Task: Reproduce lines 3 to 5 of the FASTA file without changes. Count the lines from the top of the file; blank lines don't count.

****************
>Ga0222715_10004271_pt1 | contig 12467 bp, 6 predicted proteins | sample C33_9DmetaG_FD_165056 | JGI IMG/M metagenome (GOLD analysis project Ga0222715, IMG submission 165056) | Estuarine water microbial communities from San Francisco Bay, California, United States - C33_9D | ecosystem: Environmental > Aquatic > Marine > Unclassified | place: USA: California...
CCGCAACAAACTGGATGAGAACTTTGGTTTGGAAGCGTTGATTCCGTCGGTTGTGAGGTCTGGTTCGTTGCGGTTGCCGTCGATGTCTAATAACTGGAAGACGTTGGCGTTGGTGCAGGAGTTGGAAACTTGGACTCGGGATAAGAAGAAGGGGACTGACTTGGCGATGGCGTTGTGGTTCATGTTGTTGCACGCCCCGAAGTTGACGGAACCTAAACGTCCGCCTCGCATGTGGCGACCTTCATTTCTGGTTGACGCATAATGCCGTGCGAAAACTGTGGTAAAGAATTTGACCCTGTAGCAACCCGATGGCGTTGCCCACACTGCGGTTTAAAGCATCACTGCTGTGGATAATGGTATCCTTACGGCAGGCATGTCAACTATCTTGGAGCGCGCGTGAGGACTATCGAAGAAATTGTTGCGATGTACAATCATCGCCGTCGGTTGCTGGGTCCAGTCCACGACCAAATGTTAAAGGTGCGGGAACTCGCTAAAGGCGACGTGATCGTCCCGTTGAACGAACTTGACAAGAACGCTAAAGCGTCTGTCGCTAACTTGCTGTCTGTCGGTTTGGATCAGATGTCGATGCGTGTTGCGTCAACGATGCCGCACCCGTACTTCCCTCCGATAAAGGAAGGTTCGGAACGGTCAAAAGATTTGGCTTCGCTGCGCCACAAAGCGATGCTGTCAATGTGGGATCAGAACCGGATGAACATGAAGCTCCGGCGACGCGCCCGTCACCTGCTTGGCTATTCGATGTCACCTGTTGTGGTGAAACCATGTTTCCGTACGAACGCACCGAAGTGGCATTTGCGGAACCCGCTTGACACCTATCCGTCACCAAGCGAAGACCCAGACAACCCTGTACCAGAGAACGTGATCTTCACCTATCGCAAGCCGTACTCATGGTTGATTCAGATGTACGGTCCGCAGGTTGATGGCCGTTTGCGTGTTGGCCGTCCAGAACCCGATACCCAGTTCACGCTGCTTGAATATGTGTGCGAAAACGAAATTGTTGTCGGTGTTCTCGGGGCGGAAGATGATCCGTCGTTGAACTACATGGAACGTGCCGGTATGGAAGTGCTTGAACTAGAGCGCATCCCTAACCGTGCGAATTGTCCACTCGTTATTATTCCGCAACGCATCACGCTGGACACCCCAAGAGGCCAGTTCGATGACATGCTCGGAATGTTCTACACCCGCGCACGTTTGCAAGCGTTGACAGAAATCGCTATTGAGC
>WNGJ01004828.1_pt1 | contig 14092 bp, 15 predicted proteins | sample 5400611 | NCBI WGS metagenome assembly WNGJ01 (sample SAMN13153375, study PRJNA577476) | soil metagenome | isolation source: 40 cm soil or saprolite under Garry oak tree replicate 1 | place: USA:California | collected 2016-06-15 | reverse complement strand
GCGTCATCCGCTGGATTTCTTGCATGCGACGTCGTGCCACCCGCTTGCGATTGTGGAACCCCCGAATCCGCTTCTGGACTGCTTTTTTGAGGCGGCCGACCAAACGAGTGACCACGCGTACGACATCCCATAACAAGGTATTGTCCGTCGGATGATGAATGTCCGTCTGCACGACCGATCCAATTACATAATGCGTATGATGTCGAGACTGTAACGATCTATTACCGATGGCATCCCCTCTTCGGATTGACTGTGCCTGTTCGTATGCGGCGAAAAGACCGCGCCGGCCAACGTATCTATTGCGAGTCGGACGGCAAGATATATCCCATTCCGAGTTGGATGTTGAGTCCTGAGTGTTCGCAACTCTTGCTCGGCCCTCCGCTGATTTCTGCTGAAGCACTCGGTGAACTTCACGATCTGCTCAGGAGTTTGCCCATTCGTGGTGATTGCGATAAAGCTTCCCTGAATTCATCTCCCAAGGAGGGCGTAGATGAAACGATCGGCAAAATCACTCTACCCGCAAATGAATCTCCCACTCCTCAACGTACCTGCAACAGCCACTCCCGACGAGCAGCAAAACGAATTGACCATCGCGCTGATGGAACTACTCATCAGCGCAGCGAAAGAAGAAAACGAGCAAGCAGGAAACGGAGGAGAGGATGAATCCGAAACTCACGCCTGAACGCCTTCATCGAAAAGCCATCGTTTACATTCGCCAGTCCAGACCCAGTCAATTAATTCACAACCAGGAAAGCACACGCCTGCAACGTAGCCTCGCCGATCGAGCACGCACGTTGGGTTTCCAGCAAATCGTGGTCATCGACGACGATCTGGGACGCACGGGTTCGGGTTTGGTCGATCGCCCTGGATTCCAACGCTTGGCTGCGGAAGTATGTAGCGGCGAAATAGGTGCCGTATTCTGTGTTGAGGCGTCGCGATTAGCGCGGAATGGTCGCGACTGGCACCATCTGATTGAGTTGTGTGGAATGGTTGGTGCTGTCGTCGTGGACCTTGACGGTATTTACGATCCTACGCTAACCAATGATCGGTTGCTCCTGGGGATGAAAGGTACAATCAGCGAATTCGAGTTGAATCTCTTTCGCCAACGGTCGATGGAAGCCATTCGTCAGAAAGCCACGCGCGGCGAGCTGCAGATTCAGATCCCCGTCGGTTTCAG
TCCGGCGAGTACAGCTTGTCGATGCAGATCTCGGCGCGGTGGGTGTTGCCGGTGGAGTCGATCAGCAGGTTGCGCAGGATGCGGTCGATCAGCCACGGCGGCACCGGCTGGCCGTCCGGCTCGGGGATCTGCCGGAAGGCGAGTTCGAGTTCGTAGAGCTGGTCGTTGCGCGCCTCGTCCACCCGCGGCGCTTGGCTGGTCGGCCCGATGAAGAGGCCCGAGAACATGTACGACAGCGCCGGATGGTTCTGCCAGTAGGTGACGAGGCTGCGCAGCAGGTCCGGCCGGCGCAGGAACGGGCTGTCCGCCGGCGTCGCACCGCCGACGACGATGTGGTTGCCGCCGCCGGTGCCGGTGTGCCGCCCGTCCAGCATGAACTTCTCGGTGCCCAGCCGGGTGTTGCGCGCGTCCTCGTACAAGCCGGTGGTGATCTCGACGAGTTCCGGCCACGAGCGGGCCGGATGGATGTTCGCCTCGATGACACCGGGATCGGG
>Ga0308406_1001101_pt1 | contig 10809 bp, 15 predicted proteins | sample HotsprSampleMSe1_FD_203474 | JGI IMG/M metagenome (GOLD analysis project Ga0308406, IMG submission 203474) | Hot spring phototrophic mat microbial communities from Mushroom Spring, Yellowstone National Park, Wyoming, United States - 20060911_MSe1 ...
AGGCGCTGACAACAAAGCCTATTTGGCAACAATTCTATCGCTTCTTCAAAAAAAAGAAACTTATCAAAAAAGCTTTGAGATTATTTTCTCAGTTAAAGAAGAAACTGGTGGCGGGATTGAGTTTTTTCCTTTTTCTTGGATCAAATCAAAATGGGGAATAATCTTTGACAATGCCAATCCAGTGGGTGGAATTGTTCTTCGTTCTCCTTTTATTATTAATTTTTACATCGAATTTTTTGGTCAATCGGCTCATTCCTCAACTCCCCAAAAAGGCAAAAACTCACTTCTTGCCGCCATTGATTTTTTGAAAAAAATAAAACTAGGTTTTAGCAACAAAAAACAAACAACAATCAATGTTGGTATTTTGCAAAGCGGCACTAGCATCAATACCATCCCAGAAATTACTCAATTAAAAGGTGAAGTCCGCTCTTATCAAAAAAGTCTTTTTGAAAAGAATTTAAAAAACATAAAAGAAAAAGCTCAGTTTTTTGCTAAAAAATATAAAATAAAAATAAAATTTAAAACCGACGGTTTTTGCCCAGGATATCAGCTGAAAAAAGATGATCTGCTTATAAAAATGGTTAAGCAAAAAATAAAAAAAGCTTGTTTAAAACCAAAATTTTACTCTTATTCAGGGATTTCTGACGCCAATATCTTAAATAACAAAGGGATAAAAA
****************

>WNGJ01004828.1_pt1 | contig 14092 bp, 15 predicted proteins | sample 5400611 | NCBI WGS metagenome assembly WNGJ01 (sample SAMN13153375, study PRJNA577476) | soil metagenome | isolation source: 40 cm soil or saprolite under Garry oak tree replicate 1 | place: USA:California | collected 2016-06-15 | reverse complement strand
GCGTCATCCGCTGGATTTCTTGCATGCGACGTCGTGCCACCCGCTTGCGATTGTGGAACCCCCGAATCCGCTTCTGGACTGCTTTTTTGAGGCGGCCGACCAAACGAGTGACCACGCGTACGACATCCCATAACAAGGTATTGTCCGTCGGATGATGAATGTCCGTCTGCACGACCGATCCAATTACATAATGCGTATGATGTCGAGACTGTAACGATCTATTACCGATGGCATCCCCTCTTCGGATTGACTGTGCCTGTTCGTATGCGGCGAAAAGACCGCGCCGGCCAACGTATCTATTGCGAGTCGGACGGCAAGATATATCCCATTCCGAGTTGGATGTTGAGTCCTGAGTGTTCGCAACTCTTGCTCGGCCCTCCGCTGATTTCTGCTGAAGCACTCGGTGAACTTCACGATCTGCTCAGGAGTTTGCCCATTCGTGGTGATTGCGATAAAGCTTCCCTGAATTCATCTCCCAAGGAGGGCGTAGATGAAACGATCGGCAAAATCACTCTACCCGCAAATGAATCTCCCACTCCTCAACGTACCTGCAACAGCCACTCCCGACGAGCAGCAAAACGAATTGACCATCGCGCTGATGGAACTACTCATCAGCGCAGCGAAAGAAGAAAACGAGCAAGCAGGAAACGGAGGAGAGGATGAATCCGAAACTCACGCCTGAACGCCTTCATCGAAAAGCCATCGTTTACATTCGCCAGTCCAGACCCAGTCAATTAATTCACAACCAGGAAAGCACACGCCTGCAACGTAGCCTCGCCGATCGAGCACGCACGTTGGGTTTCCAGCAAATCGTGGTCATCGACGACGATCTGGGACGCACGGGTTCGGGTTTGGTCGATCGCCCTGGATTCCAACGCTTGGCTGCGGAAGTATGTAGCGGCGAAATAGGTGCCGTATTCTGTGTTGAGGCGTCGCGATTAGCGCGGAATGGTCGCGACTGGCACCATCTGATTGAGTTGTGTGGAATGGTTGGTGCTGTCGTCGTGGACCTTGACGGTATTTACGATCCTACGCTAACCAATGATCGGTTGCTCCTGGGGATGAAAGGTACAATCAGCGAATTCGAGTTGAATCTCTTTCGCCAACGGTCGATGGAAGCCATTCGTCAGAAAGCCACGCGCGGCGAGCTGCAGATTCAGATCCCCGTCGGTTTCAG
TCCGGCGAGTACAGCTTGTCGATGCAGATCTCGGCGCGGTGGGTGTTGCCGGTGGAGTCGATCAGCAGGTTGCGCAGGATGCGGTCGATCAGCCACGGCGGCACCGGCTGGCCGTCCGGCTCGGGGATCTGCCGGAAGGCGAGTTCGAGTTCGTAGAGCTGGTCGTTGCGCGCCTCGTCCACCCGCGGCGCTTGGCTGGTCGGCCCGATGAAGAGGCCCGAGAACATGTACGACAGCGCCGGATGGTTCTGCCAGTAGGTGACGAGGCTGCGCAGCAGGTCCGGCCGGCGCAGGAACGGGCTGTCCGCCGGCGTCGCACCGCCGACGACGATGTGGTTGCCGCCGCCGGTGCCGGTGTGCCGCCCGTCCAGCATGAACTTCTCGGTGCCCAGCCGGGTGTTGCGCGCGTCCTCGTACAAGCCGGTGGTGATCTCGACGAGTTCCGGCCACGAGCGGGCCGGATGGATGTTCGCCTCGATGACACCGGGATCGGG